Thursday, January 23, 2014

Teaching methods:evidence from Mexico

How a radical new method could unleash a generation of geniuses by Joshua Davis. Excerpts:
"Juárez Correa spent his nights watching education videos. He read polemics by the Mexican cartoonist Eduardo del Río (known as Rius), who argued that kids should be free to explore whatever they want. He was also still impressed by Mitra, who talks about letting children “wander aimlessly around ideas.” Juárez Correa began hosting regular debates in class, and he didn’t shy away from controversial topics. He asked the kids if they thought homosexuality and abortion should be permitted. He asked them to figure out what the Mexican government should do, if anything, about immigration to the US. Once he asked a question, he would stand back and let them engage one another.
A key component in Mitra’s theory was that children could learn by having access to the web, but that wasn’t easy for Juárez Correa’s students. The state paid for a technology instructor who visited each class once a week, but he didn’t have much technology to demonstrate. Instead, he had a batch of posters depicting keyboards, joysticks, and 3.5-inch floppy disks. He would hold the posters up and say things like, “This is a keyboard. You use it to type.”
As a result, Juárez Correa became a slow-motion conduit to the Internet. When the kids wanted to know why we see only one side of the moon, for example, he went home, Googled it, and brought back an explanation the next day. When they asked specific questions about eclipses and the equinox, he told them he’d figure it out and report back."
And the students did very well in Mexico's national achievement examination at the end of the year.
"Juárez Correa had mixed feelings about the test. His students had succeeded because he had employed a new teaching method, one better suited to the way children learn. It was a model that emphasized group work, competition, creativity, and a student-led environment. So it was ironic that the kids had distinguished themselves because of a conventional multiple-choice test. “These exams are like limits for the teachers,” he says. “They test what you know, not what you can do, and I am more interested in what my students can do.”"

Tuesday, January 21, 2014

Oxfam report on politics and inequality

Here 'Working for the few' by Ricardo Fluentes and Nick Galasso. Summary by Duncan Green here. From the summary "After the 2008 global meltdown, we have not seen anything like the New Deal, in terms of redistribution or reform. The paper argues that this is because political capture by a small economic elite is much more complete this time around.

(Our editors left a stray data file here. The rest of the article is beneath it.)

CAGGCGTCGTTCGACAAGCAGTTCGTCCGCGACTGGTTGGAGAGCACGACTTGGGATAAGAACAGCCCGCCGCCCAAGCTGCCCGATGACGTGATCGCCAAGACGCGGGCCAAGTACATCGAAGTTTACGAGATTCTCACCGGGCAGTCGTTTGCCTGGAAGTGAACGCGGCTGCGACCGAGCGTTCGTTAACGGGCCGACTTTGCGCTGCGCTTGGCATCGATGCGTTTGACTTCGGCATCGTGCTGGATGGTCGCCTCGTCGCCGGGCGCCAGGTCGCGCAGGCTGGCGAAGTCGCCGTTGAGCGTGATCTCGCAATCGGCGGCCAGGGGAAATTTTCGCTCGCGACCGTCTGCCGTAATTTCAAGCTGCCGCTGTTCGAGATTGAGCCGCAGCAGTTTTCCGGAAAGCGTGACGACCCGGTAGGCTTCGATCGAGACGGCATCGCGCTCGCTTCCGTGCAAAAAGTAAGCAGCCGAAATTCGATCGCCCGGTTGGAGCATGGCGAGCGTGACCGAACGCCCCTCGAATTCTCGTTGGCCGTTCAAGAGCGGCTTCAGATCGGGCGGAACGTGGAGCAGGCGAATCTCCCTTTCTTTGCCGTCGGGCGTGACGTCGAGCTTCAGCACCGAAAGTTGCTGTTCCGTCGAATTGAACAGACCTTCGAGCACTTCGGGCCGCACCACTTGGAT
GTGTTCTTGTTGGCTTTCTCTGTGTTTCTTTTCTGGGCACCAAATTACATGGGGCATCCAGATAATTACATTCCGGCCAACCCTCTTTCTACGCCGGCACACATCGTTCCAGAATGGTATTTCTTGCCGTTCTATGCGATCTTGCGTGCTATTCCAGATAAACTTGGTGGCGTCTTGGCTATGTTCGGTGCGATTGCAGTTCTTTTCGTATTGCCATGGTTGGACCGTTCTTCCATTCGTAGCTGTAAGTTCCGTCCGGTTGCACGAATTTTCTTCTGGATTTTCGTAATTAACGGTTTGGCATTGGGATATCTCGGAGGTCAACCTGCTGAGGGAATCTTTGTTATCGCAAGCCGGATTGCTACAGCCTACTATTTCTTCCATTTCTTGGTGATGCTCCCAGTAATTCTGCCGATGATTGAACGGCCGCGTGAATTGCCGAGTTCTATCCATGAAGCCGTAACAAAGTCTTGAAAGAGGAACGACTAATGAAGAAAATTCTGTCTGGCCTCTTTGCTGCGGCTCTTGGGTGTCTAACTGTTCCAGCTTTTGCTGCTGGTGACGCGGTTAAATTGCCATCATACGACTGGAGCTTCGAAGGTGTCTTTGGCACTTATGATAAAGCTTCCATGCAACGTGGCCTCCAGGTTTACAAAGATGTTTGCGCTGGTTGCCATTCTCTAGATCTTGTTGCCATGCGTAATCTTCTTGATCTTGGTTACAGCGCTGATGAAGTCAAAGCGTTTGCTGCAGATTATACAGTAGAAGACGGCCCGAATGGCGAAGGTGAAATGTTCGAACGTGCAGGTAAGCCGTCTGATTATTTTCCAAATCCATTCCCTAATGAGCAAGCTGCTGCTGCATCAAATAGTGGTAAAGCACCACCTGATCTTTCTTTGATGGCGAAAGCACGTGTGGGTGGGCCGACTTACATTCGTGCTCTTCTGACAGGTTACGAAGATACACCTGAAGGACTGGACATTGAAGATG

The numbers take your breath away – my favourite new killer fact from the report (and there’s a lot of competition): The bottom half of the world’s population owns the same as the richest 85 people in the world."
Another summary in The Guardian. I wonder how a few either 85 people or the top one percent can accure so much without the cooperation of at least a considerable percentage of the rest. An earlier study by Gabriel Palma reported by Duncan Green says that the fifty percent below the top ten percent take away fifty percent of the income in most countries. So it seems to between the top 10 percent and bottom 40 percent. How alliances are formed between various groups in the middle fifty percent with the rest seem worth analysing. From Palma's study there seems to be variation in the alliances in different countries.

Thursday, January 16, 2014


Apparently well known but I was unaware The Citigroup Plutonomy memos
Two articles on Norway. Apparently Norway saved the oil money for its people but the personal debt levels in the country are high one by Aditya Chakrabortty in The Guardian and the second in Bloomberg News
Failing elites threaten our future by Martin Wolf (if the link does not work, searching with the title should be help), mostly about the west.
About Kolmogorov ""Kolmogorov was particularly interested in the deviation of actual rhythms from classical meters. In traditional poetics, the iambic meter is a rhythm consisting of an unstressed syllable followed by a stressed syllable. But in practice, this rule is rarely obeyed. In Pushkin’s Eugene Onegin, the most famous classical iambic poem in the Russian language, almost three-fourths of its 5,300 lines violate the definition of the iambic meter, and more than a fifth of all even syllables are unstressed. Kolmogorov believed that the frequency of stress deviation from the classical meters offered an objective “statistical portrait” of a poet. An unlikely pattern of stresses, he thought, indicated artistic inventiveness and expression. "